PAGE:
Our construction of the statute is also supported by case law. In Clark v. Western Union Telegraph Co. (1986), 141 Ill. App. 3d 174, 490 N.E.2d 36, 95 Ill. Dec. 563, the plaintiff sought to bring a private action against a former employer and the employer's agents for, inter alia, violation of the Act. The defendants successfully invoked a general five-year statute of limitations applicable to civil actions as a bar to the suit. On appeal plaintiff cited the same provision of the Act at issue in this cause concerning each day of continued violations constituting a separate and distinct offense, arguing that this in effect tolled the statute of limitations on civil actions. The appellate court recognized that the effect of defendant's construction would be to negate the statute of limitations in all cases of disputed compensation. It nevertheless agreed that the continuing violation provision applied to criminal actions under the Act, but held that civil suits by employees invoking the Act were governed by the applicable limitations provisions of the Code of Civil Procedure. Thus the Clark court recognized that, as to criminal actions brought under the Act, the provision atissue here did have the effect of extending the statute of limitations for each day the refusal to pay continued.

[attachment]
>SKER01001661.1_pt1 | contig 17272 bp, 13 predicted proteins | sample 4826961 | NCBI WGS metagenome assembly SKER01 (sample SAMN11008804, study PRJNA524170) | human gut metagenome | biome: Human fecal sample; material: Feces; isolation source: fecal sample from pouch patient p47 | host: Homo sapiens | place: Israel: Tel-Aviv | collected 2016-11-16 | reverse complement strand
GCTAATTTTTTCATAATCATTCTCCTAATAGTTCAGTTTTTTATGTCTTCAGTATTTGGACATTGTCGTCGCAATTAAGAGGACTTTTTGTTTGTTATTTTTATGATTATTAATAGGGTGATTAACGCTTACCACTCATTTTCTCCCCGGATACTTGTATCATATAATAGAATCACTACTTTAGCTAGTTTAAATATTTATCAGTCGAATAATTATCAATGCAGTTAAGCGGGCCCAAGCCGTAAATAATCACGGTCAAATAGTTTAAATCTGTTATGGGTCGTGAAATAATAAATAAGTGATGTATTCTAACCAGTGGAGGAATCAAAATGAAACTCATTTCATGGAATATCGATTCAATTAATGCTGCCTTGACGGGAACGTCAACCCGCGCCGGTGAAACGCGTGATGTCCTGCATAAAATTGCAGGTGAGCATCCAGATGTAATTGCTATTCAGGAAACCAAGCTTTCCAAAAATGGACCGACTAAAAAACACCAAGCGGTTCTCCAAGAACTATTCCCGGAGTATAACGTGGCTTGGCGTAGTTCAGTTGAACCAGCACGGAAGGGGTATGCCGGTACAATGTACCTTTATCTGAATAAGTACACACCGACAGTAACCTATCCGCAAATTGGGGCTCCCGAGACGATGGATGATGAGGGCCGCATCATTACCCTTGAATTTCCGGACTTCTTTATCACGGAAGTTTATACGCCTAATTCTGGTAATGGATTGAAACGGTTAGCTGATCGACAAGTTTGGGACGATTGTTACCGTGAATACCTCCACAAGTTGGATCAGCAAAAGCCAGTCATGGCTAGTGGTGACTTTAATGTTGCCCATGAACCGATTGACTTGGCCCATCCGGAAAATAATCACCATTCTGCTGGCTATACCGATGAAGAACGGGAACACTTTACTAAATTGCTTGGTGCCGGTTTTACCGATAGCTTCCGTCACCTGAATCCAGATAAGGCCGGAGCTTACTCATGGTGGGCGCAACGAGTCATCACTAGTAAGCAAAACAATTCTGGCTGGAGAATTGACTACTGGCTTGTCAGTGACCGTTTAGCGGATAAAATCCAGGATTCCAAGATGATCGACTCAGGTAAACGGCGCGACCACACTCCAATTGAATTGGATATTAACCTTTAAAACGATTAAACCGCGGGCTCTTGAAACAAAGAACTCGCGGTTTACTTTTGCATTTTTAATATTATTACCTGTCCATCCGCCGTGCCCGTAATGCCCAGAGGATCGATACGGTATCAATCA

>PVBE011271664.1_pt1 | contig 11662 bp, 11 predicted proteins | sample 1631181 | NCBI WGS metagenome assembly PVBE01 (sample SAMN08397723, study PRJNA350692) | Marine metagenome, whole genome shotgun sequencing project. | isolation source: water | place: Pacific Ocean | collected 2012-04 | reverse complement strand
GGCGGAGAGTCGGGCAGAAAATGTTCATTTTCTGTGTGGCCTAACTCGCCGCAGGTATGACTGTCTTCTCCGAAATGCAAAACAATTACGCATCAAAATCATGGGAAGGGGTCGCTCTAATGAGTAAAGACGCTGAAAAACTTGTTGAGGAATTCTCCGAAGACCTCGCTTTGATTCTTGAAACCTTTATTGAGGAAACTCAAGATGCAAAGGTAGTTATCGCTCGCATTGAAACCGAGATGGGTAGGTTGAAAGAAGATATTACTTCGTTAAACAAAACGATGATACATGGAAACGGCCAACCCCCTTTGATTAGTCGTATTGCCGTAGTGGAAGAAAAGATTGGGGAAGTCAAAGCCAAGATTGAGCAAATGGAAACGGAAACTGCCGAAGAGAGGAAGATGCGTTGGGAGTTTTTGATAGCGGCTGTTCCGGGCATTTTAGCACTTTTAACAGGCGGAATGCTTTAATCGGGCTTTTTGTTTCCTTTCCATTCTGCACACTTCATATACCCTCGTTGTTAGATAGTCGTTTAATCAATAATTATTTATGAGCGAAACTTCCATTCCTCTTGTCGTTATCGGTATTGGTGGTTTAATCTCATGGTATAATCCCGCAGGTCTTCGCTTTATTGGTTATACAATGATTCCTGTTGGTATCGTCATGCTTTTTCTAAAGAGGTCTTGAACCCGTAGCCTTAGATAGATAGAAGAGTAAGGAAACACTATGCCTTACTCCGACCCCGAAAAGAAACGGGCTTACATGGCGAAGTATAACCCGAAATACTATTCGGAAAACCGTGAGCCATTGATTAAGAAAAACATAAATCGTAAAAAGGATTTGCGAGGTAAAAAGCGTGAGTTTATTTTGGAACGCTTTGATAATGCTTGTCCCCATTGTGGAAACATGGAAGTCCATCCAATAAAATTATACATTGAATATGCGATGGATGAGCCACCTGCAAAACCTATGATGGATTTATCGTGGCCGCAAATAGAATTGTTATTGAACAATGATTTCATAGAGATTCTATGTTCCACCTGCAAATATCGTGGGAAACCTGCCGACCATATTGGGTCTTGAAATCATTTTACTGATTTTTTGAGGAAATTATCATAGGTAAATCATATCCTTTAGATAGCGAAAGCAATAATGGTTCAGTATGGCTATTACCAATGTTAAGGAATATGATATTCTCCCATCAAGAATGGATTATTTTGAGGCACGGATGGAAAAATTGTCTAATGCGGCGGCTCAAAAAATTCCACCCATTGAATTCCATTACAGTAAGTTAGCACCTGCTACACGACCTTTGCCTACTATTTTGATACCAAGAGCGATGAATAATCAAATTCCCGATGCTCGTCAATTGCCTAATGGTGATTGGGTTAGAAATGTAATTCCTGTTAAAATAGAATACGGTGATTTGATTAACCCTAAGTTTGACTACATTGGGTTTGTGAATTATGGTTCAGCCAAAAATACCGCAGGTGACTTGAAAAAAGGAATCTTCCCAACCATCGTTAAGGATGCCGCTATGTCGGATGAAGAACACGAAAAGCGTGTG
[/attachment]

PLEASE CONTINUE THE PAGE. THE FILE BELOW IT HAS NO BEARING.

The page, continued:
Defendant Hurley argues that this construction could lead to abuses by prosecutors, who could delay prosecutions for many years. The simple answer to this is that we are not faced with such a situation. Moreover, a defendant confronted with such misconduct by a prosecutor would have available the protections of the due process clause. See United States v. Gouveia (1984), 467 U.S. 180, 192, 81 L.Ed.2d 146, 156-157, 104 S.Ct. 2292, 2299-2300 ; People v. Lawson (1977), 67 Ill. 2d 449, 460-461, 367 N.E.2d 1244, 1249, 10 Ill. Dec. 478.

Accordingly, for the reasons set forth in this opinion, we reverse the orders of the trial courts in these causes, and remand for further ...